with a couple other friends and co-workers of Wellman's.
Louis County police were dispatched to Wellman's home.
Sergeant Erich Von Almen spoke to Wellman on the phone for
10-15 minutes. During the conversation, Wellman's speech
was slurred and he sighed a lot. Wellman and Sergeant Von
Almen discussed the fact that Wellman owned firearms. Wellman
told Sergeant Von Almen he knew the police would come in and
take all his guns.
eventually came out of the house. Another officer on the
scene, Jason Whiteside, observed that Wellman appeared
intoxicated and exhibited mood changes. See
Whiteside Deposition at 23, ECF No. 18-2 (explaining that
Wellman “went from anger to crying, to anger to crying,
to being completely normal in mood”). Officer Whiteside
heard Wellman say, “I'm just not in my right mind;
I haven't slept in a couple days.” Def.'s
Statement of Facts ¶ 64, ECF No. 25.
cooperated with the police and eventually agreed to go to the
hospital for a mental health evaluation. Wellman told
Sergeant Von Almen that there were two guns by his chair in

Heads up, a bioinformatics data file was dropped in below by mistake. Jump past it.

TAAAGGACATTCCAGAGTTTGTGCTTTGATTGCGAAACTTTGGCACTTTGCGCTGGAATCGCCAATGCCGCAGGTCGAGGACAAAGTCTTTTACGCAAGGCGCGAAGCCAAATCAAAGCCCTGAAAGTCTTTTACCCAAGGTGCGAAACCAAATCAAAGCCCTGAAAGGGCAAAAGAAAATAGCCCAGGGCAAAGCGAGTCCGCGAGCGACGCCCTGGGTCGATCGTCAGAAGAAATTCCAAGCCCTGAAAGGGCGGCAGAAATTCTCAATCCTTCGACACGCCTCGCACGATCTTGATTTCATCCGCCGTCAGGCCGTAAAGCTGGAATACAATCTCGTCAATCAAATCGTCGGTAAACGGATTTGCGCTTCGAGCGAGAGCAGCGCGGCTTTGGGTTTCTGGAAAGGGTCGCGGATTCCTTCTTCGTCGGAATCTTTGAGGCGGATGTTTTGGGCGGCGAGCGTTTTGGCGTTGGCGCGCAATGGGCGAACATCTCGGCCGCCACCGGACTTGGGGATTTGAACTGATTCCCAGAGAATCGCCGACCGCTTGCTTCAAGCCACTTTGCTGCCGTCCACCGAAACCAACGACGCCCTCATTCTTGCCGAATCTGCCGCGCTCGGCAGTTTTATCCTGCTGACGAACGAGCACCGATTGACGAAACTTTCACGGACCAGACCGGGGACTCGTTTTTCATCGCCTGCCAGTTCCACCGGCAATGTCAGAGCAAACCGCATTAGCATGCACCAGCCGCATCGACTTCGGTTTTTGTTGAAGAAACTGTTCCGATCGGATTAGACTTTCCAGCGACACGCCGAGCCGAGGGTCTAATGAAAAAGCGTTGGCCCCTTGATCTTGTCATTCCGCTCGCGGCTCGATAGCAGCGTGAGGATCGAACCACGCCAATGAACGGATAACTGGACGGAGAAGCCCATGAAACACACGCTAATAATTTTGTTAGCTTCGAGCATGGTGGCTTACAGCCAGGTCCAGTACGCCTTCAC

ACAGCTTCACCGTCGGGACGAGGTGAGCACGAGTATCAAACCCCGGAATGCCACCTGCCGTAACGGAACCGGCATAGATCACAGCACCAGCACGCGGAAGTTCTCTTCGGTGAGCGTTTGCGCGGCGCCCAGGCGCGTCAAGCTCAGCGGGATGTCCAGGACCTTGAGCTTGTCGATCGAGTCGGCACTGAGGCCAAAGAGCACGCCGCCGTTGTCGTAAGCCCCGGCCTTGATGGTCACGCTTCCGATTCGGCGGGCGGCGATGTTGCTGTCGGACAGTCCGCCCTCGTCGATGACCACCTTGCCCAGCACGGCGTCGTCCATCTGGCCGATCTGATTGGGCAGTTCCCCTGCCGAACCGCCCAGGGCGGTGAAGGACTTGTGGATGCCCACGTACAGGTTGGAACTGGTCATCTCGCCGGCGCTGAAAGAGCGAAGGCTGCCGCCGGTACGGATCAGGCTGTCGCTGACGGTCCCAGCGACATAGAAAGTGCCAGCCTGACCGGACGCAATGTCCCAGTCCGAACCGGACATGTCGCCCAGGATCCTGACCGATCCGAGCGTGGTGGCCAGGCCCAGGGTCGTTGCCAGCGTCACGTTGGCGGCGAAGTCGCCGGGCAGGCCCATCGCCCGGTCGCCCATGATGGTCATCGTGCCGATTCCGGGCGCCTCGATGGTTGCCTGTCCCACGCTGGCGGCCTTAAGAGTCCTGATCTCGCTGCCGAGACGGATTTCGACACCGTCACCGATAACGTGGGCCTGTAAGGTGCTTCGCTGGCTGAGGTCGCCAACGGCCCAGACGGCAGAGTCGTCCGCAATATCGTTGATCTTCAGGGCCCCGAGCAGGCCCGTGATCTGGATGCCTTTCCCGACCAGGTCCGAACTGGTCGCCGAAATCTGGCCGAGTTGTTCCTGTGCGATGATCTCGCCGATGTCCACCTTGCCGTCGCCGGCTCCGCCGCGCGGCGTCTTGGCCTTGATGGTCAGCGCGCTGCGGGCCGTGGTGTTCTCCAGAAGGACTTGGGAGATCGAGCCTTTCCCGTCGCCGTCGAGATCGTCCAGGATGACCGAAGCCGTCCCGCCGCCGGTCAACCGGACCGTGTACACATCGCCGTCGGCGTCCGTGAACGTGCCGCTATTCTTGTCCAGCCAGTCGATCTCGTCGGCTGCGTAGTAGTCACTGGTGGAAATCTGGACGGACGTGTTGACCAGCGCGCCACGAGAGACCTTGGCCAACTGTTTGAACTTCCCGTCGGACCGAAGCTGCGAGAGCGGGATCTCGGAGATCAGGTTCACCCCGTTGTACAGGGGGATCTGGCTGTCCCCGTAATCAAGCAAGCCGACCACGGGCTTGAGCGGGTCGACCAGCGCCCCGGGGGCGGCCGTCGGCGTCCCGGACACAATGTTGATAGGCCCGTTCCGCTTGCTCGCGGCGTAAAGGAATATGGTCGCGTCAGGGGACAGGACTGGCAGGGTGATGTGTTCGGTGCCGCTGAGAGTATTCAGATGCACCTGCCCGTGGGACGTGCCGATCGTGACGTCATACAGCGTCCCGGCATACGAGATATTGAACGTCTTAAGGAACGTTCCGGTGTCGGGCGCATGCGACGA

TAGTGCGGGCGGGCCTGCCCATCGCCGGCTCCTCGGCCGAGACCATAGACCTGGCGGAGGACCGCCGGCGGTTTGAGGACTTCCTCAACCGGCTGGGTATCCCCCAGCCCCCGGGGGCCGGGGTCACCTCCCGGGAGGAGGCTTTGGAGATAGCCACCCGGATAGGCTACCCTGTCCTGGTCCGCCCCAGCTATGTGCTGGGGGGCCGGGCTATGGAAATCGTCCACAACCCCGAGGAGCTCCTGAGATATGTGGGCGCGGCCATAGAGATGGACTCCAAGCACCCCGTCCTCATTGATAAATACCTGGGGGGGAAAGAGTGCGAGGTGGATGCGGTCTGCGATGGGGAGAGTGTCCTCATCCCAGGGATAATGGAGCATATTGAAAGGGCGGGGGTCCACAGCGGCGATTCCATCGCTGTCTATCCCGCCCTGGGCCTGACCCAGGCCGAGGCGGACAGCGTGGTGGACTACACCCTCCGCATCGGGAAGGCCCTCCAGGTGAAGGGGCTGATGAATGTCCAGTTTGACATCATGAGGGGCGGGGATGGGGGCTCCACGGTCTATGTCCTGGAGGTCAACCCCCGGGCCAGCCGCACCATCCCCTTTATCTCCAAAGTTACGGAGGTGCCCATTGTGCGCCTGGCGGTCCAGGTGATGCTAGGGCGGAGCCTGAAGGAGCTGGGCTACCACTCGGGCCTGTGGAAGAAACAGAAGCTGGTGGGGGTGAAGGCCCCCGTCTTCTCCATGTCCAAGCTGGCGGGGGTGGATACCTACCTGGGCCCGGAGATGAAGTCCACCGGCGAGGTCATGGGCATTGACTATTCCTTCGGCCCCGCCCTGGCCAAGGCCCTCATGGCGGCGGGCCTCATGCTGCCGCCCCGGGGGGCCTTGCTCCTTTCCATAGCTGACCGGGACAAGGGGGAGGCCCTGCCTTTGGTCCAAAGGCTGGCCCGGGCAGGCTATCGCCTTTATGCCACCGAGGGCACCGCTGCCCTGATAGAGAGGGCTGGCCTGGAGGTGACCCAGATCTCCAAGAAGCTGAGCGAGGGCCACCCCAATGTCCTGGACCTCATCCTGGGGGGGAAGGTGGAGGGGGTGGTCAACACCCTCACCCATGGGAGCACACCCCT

his living room. The parties disagree about whether Wellman
gave consent to Sergeant Von Almen to enter his home.
Sergeant Von Almen testified he did not think it was suitable
to ask Wellman to sign a written consent form given his
was taken to the hospital by ambulance and committed for a
mental health evaluation. At Wellman's apparent request,
one of his friends, Jim Mangan, stayed at his house and
waited for Wellman's wife to arrive. After Wellman left
for the hospital, Sergeant Von Almen entered Wellman's
home and found two firearms sitting out by some chairs, as
Wellman had described. Sergeant Von Almen testified that he
made a judgment call and decided to take those firearms based
on the reports of threats Wellman had made against himself.
Sergeant Von Almen explained he did not know if Wellman would
be released from the hospital immediately and was concerned
about what might happen if he was released and still had the
firearms. The firearms were taken by another officer to the
station to be packaged for safekeeping.
Sergeant Von Almen left Wellman's home, Mangan called the
police and said he and Wellman's wife had located more
guns and wanted the police to come back and take them.
Officer Whiteside returned to the house. The parties disagree
about who collected and stacked up Wellman's firearms,
but they agree the firearms were stacked when Officer
Whiteside arrived. Wellman's wife told Officer Whiteside
that she was worried about her husband's safety and her
safety. Officer Whiteside testified that he removed the
weapons at the direction of Mrs. Wellman and Mangan. Mrs.
Wellman swears in an affidavit that she did not gather the